5. Write about what you know. Everyone is an expert in their field, so use this platform wisely. Learn how to teach others and how to arrange and present your thoughts in an organized fashion.
  6. Provide advice. Position yourself as the guru in your field. With experience comes knowledge and it is important to pass this knowledge along to others. Blogging offers a perfect outlet for this.
  7. Drive traffic. Blog through other social media outlets such as Twitter and Facebook.
  8. Posting Consistently. I try to post regularly on my blog so that followers will look at the site as a go-to place for insights on public relations.

7 Tips: How to Write a Strong Press Release

7 Tips: How to Write a Strong Press Release

Press releases are essential in any public relations strategy.  They detail product launches, special events and other newsworthy activities that a company produces. Because media outlets are flooded with daily stories and pitches, it is imperative that you make yours stand out from the rest. Here are seven tips to make your press release stand out, look professional, and attract reporters to your story.

  1. Grab their attention with a strong e-mail subject.

A strong subject in an email will peek the reporters’ interest, and lead them to read your release. Keep a subject 5-7 words highlighting the most important takeaway from the release.

  1. Get right to the point.

Assume the reader will not read more than the first paragraph. Get the message out quickly. Every point should be addressed in the headline and first paragraph with supportive information in the subsequent paragraphs.

  1. Always use quotes when possible.

Including quotes from your client makes them an authority in their profession. It is important to have your information validated by a trusted source.  Quotes can also clarify any information that you have in the press release while attributing it to your client.

  1. Check your grammar, then check it again!

Always proofread your press releases; any grammatical errors can turn a reporter off. It is unprofessional and sloppy for anyone who works in PR to have spelling or grammatical errors in their press releases. Remember, the only thing that we produce as a profession is words on paper: they should, therefore, inform and impress.

  1. One Page is best.

As with most good writing, shorter is usually better. You should limit yourself to one page. This will force you to condense your most significant information into a more readable document, which is something that journalists always appreciate.

  1. Provide access to more information.

Just because your press release is limited to one page doesn’t mean that you have to leave out information. Provide relevant links to your client’s website where prospective writers can learn more about their mission and what they’ve accomplished. Don’t make writers search on their own for more information; it is important to guide them as quickly as possible to your website, and to keep their interest in your message.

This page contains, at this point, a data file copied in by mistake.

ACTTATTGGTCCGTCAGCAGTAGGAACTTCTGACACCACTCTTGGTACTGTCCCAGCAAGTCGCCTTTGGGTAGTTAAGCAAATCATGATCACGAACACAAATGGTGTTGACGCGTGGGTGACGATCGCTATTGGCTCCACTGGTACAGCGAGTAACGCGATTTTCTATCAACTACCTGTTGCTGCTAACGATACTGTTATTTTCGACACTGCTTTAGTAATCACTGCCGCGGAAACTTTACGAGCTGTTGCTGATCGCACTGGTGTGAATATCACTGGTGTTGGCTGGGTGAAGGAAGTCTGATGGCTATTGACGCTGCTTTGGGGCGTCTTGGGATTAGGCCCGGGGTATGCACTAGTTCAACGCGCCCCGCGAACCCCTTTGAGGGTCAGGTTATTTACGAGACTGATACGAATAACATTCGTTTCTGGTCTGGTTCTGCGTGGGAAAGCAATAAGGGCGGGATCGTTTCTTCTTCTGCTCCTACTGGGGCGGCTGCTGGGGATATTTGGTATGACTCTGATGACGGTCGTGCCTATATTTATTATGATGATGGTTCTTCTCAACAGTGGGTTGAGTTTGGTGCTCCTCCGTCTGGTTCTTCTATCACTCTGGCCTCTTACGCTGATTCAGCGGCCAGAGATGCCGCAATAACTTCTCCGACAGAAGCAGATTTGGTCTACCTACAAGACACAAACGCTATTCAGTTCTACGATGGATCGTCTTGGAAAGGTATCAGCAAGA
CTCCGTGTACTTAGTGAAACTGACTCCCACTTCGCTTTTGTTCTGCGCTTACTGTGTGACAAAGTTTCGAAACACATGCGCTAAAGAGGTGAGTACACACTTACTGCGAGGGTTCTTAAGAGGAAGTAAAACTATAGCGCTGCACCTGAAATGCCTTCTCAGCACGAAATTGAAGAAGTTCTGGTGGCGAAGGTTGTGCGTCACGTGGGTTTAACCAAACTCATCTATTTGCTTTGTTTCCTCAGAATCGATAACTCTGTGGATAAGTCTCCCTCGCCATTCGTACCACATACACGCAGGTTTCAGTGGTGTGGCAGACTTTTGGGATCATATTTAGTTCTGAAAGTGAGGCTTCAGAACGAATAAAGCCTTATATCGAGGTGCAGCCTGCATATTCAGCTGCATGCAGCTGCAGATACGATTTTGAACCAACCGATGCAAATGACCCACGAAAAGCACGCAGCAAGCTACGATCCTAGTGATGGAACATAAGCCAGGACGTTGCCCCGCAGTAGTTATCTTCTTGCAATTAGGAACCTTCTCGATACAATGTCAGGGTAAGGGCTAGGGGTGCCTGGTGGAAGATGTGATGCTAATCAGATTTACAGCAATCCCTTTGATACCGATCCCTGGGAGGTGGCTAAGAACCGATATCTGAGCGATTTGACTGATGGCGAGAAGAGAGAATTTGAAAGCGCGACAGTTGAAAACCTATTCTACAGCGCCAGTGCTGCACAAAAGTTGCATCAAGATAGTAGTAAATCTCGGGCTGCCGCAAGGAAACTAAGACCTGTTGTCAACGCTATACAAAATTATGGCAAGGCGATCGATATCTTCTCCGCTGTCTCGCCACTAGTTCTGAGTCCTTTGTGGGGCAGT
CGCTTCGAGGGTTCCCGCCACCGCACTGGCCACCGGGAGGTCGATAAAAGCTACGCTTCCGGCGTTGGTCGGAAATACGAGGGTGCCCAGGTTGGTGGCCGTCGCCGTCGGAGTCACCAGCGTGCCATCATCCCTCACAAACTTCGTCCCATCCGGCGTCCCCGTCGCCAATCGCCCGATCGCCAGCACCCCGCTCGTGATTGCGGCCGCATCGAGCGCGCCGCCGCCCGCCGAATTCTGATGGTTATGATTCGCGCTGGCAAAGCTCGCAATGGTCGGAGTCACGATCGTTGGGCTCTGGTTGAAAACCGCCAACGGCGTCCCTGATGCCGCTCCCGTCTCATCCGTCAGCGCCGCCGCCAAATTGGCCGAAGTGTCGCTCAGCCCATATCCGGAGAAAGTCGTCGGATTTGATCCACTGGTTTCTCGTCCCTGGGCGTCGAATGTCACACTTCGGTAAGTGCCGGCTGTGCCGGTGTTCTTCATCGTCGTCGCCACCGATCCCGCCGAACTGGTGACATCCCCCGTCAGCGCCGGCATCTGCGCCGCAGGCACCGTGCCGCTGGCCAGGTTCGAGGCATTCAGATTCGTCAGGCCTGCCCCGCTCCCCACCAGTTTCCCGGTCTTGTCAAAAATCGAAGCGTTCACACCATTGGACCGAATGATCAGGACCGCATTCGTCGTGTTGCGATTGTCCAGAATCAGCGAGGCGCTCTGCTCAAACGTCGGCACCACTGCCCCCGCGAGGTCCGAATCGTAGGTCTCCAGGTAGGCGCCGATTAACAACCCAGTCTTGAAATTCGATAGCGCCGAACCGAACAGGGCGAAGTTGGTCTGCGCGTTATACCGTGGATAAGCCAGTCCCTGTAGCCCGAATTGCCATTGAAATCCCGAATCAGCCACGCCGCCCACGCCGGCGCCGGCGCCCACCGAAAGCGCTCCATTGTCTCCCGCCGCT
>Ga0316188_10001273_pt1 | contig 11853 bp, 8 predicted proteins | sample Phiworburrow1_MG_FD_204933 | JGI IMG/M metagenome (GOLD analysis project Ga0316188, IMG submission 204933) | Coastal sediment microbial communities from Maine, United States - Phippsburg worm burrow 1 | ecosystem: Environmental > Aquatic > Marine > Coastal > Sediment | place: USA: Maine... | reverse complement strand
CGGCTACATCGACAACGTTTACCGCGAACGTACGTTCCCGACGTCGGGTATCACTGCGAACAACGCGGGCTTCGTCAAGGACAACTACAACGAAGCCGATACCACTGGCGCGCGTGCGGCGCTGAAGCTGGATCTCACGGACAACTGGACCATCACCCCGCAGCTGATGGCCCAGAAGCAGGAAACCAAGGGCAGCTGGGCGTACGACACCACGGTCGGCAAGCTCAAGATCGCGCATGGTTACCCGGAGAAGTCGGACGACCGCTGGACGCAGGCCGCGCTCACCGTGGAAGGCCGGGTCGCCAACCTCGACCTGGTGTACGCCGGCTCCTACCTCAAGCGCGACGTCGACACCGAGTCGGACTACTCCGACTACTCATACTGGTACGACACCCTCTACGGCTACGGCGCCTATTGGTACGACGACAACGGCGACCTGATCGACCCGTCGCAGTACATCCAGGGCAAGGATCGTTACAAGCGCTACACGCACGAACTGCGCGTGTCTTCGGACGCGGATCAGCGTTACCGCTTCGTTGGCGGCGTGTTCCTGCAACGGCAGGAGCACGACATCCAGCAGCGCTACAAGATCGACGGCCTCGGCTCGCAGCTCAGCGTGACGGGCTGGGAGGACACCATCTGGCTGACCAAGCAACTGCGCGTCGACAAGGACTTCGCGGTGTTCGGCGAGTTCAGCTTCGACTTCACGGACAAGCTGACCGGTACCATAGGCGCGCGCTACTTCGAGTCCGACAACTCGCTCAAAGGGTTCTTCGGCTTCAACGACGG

1. Always provide your contact information.

A common oversight that can render a press release ineffectual is a lack of contact information for reporters. Whether you or someone else at the company is the point of contact, don’t forget to include an email address and phone number on the release. Media people are not shy; if they have a question they will contact you.

New York PR Exec Launches Debut Non-Fiction Book

slick the cat 2
The cat who stole Christmas

THEY SAY YOU ALWAYS REMEMBER YOUR FIRST.

TJ Sacks,  award-winning writer and owner of a New York-based public relations/marketing communications agency that bears her name,  has self-published her first non-fiction entitled “Slick the Cat: The Adventures of a New York City Kitty, available as an ebook on Amazon Kindle.

The last thing that I was thinking about was adopting a cat. On the fast-track executive path at a New York public relations agency, I had no idea that a business trip to the West Coast, which included a visit to my sister’s home, would serve to introduce me to the wonders of a cat.

THE CAT THAT STOLE CHRISTMAS

The one constancy in my life, Slick was there throughout my acclimation to New York, my marriage and to its eventual dissolution. Slick was a true adventurer whose antics included learning to walk on the wild side via a leash, scaling the mountains of Vermont, killing Hamlet, being diagnosed with asthma, seeing a cat therapist, and quite literally stealing Christmas.

But it was his unswerving loyalty, his enormous capacity for love, his hilarious sense of mischief and adventure that helped transform my life. He taught me that it was alright to let go, to reach for new adventures and to not allow things that I couldn’t control get the better of me.

Today I share her life with Jonny, the fourth cat to have owned me. Yet, years later it is Slick, my first, who had the strongest impact on my life. He was there during my transformative years, and he helped me to make it through them with a smile, a laugh and sometimes, a few tears.
I hope that you have the opportunity to read and enjoy my book—although it would be helpful if you were a cat-lover to begin with.

Available for 99 cents for a limited time only on Amazon Kindle at http://amzn.to/1KWFBzD

Note: For Kindle and Android readers it is available directly from the Kindle app. For IPad and IPhone readers, download and purchase the book on the Amazon website (http://amzn.to/1KWFBzD ) and then export it to your e-reader.